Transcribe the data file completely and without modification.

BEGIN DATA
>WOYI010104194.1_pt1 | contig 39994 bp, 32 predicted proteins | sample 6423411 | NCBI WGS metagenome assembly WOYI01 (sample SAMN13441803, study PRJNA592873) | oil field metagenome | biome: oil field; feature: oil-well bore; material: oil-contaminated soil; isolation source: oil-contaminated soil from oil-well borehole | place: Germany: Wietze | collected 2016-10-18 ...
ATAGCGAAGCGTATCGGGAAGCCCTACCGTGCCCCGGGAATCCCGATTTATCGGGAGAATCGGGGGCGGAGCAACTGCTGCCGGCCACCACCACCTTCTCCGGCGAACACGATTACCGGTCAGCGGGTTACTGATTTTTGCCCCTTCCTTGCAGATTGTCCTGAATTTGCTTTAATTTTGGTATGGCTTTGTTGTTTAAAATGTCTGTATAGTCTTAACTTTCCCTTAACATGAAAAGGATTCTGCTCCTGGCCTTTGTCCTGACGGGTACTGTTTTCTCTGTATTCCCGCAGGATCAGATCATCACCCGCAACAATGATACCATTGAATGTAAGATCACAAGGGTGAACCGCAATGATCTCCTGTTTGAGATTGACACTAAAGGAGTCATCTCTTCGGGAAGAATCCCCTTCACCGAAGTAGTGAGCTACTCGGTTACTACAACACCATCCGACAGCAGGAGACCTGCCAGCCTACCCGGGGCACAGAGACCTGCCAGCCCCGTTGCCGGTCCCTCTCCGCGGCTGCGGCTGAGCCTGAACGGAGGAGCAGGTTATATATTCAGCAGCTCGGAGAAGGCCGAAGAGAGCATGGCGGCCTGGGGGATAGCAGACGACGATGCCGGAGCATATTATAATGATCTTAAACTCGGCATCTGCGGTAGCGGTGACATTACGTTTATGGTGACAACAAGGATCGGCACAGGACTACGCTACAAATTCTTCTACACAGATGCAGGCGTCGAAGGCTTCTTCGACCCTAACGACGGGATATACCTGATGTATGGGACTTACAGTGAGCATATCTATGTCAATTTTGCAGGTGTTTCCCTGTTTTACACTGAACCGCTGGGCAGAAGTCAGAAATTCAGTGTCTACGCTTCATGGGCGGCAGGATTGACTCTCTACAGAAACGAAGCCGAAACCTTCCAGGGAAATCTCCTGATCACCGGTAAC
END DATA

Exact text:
>WOYI010104194.1_pt1 | contig 39994 bp, 32 predicted proteins | sample 6423411 | NCBI WGS metagenome assembly WOYI01 (sample SAMN13441803, study PRJNA592873) | oil field metagenome | biome: oil field; feature: oil-well bore; material: oil-contaminated soil; isolation source: oil-contaminated soil from oil-well borehole | place: Germany: Wietze | collected 2016-10-18 ...
ATAGCGAAGCGTATCGGGAAGCCCTACCGTGCCCCGGGAATCCCGATTTATCGGGAGAATCGGGGGCGGAGCAACTGCTGCCGGCCACCACCACCTTCTCCGGCGAACACGATTACCGGTCAGCGGGTTACTGATTTTTGCCCCTTCCTTGCAGATTGTCCTGAATTTGCTTTAATTTTGGTATGGCTTTGTTGTTTAAAATGTCTGTATAGTCTTAACTTTCCCTTAACATGAAAAGGATTCTGCTCCTGGCCTTTGTCCTGACGGGTACTGTTTTCTCTGTATTCCCGCAGGATCAGATCATCACCCGCAACAATGATACCATTGAATGTAAGATCACAAGGGTGAACCGCAATGATCTCCTGTTTGAGATTGACACTAAAGGAGTCATCTCTTCGGGAAGAATCCCCTTCACCGAAGTAGTGAGCTACTCGGTTACTACAACACCATCCGACAGCAGGAGACCTGCCAGCCTACCCGGGGCACAGAGACCTGCCAGCCCCGTTGCCGGTCCCTCTCCGCGGCTGCGGCTGAGCCTGAACGGAGGAGCAGGTTATATATTCAGCAGCTCGGAGAAGGCCGAAGAGAGCATGGCGGCCTGGGGGATAGCAGACGACGATGCCGGAGCATATTATAATGATCTTAAACTCGGCATCTGCGGTAGCGGTGACATTACGTTTATGGTGACAACAAGGATCGGCACAGGACTACGCTACAAATTCTTCTACACAGATGCAGGCGTCGAAGGCTTCTTCGACCCTAACGACGGGATATACCTGATGTATGGGACTTACAGTGAGCATATCTATGTCAATTTTGCAGGTGTTTCCCTGTTTTACACTGAACCGCTGGGCAGAAGTCAGAAATTCAGTGTCTACGCTTCATGGGCGGCAGGATTGACTCTCTACAGAAACGAAGCCGAAACCTTCCAGGGAAATCTCCTGATCACCGGTAAC